One of my professors in graduate school asked the question–Did Lady MacBeth have children?–to illustrate the fact that fictional characters don’t actually exist beyond the words on the page. “If it isn’t in the text,” he told us, “it has no meaning.” He then backed up his point by making us read a silly journal article that argued that Lady MacBeth’s problem in life, the reason she prompted her husband to murder King Duncan, was because she was the ultimate bad mother.
Which brings up a question about past experiences and memories. Do our fictional characters have them? Are they important?
Since today is the Fourth of July, a national holiday, I thought I’d share a brief memory from my own childhood. I was born in a small city in southern Wisconsin at a time when neighbors knew each other. Every Fourth, just before dusk, we and our neighbors for blocks around in all directions would head for one house. The white clapboard bungalow (I’m going from memory here) sat on a generous corner lot sloping sharply upward from the sidewalk. That slope and the fact that the house faced southeast, towards downtown, made it an ideal place to stretch out on a blanket and watch the fireworks. And that wasn’t all. The people who lived in the house—I can picture an older woman in an apron—made gallons of lemonade and dozens upon dozens of cookies and brownies to serve. Someone brought sparklers, and the children were warned not to touch the shooting stars.
Is my memory correct in all respects? Psychologists tell us that very early memories are usually remembered fragments of an early emotional experience, filled in by family conversations or photographs. So is the picture in my mind less reality and more the emotions the scene evoked in me? I can’t answer that, but the question of memories is one writers must face.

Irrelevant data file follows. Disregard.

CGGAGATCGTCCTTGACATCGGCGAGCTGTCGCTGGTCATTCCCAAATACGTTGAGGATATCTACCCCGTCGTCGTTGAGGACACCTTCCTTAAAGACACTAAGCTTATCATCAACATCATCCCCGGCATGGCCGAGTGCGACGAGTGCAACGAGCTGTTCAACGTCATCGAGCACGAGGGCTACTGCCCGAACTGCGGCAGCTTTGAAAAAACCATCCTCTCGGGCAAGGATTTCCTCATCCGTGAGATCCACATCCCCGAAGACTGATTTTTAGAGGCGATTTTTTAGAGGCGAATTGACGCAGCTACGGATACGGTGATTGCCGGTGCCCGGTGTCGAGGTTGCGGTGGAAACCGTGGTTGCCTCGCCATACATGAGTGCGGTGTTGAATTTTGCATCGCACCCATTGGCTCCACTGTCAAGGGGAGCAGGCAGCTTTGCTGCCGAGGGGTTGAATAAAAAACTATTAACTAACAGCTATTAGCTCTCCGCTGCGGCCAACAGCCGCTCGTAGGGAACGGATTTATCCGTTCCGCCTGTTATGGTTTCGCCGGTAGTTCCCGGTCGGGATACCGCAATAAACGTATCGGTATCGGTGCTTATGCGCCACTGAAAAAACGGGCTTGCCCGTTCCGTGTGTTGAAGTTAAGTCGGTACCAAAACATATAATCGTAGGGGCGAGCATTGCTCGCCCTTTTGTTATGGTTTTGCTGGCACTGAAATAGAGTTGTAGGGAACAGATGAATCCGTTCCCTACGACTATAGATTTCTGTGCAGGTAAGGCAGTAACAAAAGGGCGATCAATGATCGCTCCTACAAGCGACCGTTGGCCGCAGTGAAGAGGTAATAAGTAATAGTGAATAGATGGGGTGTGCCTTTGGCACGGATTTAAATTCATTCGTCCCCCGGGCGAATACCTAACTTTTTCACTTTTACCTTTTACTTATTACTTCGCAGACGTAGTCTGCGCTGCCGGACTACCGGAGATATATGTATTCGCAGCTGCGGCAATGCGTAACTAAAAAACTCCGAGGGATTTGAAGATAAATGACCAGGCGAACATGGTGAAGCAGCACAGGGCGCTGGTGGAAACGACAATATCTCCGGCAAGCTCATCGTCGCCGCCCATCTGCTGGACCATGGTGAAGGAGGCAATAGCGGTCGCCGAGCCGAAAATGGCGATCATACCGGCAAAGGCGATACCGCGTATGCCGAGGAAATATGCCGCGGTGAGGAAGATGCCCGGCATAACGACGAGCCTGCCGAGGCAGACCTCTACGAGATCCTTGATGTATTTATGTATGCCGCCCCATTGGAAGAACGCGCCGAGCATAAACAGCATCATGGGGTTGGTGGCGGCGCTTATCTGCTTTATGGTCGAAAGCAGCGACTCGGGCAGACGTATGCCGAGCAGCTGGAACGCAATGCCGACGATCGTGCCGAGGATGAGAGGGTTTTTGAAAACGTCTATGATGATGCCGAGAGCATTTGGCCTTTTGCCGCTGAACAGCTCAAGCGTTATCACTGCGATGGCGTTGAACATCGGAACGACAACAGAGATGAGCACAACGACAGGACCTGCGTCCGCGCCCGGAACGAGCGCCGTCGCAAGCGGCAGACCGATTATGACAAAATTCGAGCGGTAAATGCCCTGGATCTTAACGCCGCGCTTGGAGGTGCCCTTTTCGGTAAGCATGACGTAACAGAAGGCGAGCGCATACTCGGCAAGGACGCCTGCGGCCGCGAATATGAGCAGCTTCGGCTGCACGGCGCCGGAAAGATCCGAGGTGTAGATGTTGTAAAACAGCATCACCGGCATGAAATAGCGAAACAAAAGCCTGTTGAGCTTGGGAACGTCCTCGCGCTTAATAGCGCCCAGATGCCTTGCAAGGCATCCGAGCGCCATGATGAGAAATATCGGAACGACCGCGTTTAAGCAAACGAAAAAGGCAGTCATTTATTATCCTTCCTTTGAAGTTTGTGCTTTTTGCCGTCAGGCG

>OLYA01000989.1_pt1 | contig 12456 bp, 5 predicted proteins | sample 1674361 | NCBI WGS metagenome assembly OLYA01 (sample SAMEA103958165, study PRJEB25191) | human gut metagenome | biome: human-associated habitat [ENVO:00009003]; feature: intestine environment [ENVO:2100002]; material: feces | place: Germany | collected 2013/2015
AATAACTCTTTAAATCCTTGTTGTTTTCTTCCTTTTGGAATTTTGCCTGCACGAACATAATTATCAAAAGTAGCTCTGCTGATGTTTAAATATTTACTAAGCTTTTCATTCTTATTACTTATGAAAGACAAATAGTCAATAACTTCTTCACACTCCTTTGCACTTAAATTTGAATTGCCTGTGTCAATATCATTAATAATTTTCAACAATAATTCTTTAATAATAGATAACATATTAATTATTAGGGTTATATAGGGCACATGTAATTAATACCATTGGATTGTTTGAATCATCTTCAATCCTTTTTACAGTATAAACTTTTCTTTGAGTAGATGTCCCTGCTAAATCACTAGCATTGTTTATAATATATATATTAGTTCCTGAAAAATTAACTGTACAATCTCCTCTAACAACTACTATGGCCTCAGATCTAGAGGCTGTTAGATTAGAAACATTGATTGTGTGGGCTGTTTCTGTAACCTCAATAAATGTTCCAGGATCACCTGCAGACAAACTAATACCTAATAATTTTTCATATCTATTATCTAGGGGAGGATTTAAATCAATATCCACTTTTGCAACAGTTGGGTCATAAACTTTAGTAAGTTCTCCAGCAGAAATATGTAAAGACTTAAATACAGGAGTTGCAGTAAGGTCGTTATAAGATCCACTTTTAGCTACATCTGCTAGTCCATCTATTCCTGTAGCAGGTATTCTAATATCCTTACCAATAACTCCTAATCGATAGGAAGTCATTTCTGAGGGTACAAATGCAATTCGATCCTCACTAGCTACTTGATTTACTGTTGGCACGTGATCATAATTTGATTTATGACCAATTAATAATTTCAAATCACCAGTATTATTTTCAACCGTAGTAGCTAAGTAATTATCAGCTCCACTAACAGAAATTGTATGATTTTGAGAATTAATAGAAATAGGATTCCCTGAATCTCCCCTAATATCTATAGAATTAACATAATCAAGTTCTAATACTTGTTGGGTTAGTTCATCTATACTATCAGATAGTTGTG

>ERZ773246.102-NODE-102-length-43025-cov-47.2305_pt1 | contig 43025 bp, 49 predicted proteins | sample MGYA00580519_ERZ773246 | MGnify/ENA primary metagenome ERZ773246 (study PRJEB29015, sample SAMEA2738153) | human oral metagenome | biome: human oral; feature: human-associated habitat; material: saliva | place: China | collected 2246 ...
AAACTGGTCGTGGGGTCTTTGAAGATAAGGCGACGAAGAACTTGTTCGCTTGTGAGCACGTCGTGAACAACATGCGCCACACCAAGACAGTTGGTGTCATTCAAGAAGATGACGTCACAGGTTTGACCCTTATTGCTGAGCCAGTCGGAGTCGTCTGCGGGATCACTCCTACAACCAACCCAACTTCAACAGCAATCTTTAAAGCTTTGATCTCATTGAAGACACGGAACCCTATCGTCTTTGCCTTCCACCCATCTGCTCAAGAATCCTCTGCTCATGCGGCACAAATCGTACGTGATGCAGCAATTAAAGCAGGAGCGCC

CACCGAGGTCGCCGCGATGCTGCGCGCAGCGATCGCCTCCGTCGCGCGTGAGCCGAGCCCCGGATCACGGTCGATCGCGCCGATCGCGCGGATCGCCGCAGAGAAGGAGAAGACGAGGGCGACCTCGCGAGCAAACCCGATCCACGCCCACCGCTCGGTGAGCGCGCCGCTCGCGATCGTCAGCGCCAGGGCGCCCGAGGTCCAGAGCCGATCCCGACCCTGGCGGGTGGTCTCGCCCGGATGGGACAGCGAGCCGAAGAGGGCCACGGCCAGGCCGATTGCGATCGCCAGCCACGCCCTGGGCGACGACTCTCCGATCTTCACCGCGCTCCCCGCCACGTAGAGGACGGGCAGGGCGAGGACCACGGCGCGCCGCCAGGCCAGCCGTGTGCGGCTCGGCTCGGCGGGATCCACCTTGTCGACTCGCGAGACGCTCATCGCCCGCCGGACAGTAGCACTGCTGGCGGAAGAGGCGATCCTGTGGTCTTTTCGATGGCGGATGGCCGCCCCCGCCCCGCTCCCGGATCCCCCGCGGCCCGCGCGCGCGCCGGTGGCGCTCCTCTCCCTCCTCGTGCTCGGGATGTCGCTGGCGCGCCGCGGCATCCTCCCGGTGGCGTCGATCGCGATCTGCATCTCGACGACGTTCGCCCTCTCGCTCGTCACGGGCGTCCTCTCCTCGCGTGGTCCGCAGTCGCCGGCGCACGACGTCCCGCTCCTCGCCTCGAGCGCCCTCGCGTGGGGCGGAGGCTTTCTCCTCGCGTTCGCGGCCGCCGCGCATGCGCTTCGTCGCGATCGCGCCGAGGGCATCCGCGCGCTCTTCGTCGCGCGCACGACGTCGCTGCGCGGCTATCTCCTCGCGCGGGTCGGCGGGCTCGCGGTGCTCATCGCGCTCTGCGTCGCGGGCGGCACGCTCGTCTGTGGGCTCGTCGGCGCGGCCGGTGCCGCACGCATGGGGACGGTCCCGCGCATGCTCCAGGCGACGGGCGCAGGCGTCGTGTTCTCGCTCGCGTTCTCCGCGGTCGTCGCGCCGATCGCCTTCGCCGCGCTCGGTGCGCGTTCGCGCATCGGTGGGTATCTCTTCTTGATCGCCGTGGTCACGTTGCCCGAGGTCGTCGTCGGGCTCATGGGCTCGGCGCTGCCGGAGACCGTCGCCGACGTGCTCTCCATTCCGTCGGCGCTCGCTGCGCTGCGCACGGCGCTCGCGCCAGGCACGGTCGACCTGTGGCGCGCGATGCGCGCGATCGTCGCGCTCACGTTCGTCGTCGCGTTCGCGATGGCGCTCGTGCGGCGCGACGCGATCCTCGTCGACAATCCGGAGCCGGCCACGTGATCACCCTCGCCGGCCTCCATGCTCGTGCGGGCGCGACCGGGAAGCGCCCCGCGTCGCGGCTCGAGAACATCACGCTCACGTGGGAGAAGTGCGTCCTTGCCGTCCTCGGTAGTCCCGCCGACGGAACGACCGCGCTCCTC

Obviously, we want our fictional characters to come across as real people with complexity and context–which means they had a past, they had families, they had experiences that affect their present outlook on life, determine their actions, and shape their hopes for the future. This is true (or should be) of all our major characters, both the good and the bad. It’s called backstory. But which memories and past experiences are important to the story, and how do we put them on the page?
I don’t have all the answers, but I can offer five reasons to include backstory:
- Creating Believable Motivation
- Raising the Stakes
- Deepening Character
- Creating Reader Empathy or Antipathy
- Triggering the Plot
I love what John Irving said about memory: “Your memory is a monster; you forget—it doesn’t…. It keeps things from you, or hides things from you—and summons them to your recall with a will of its own. You think you have a memory; but it has you!”
What are your earliest memories?
Why and how do you include backstory in your writing?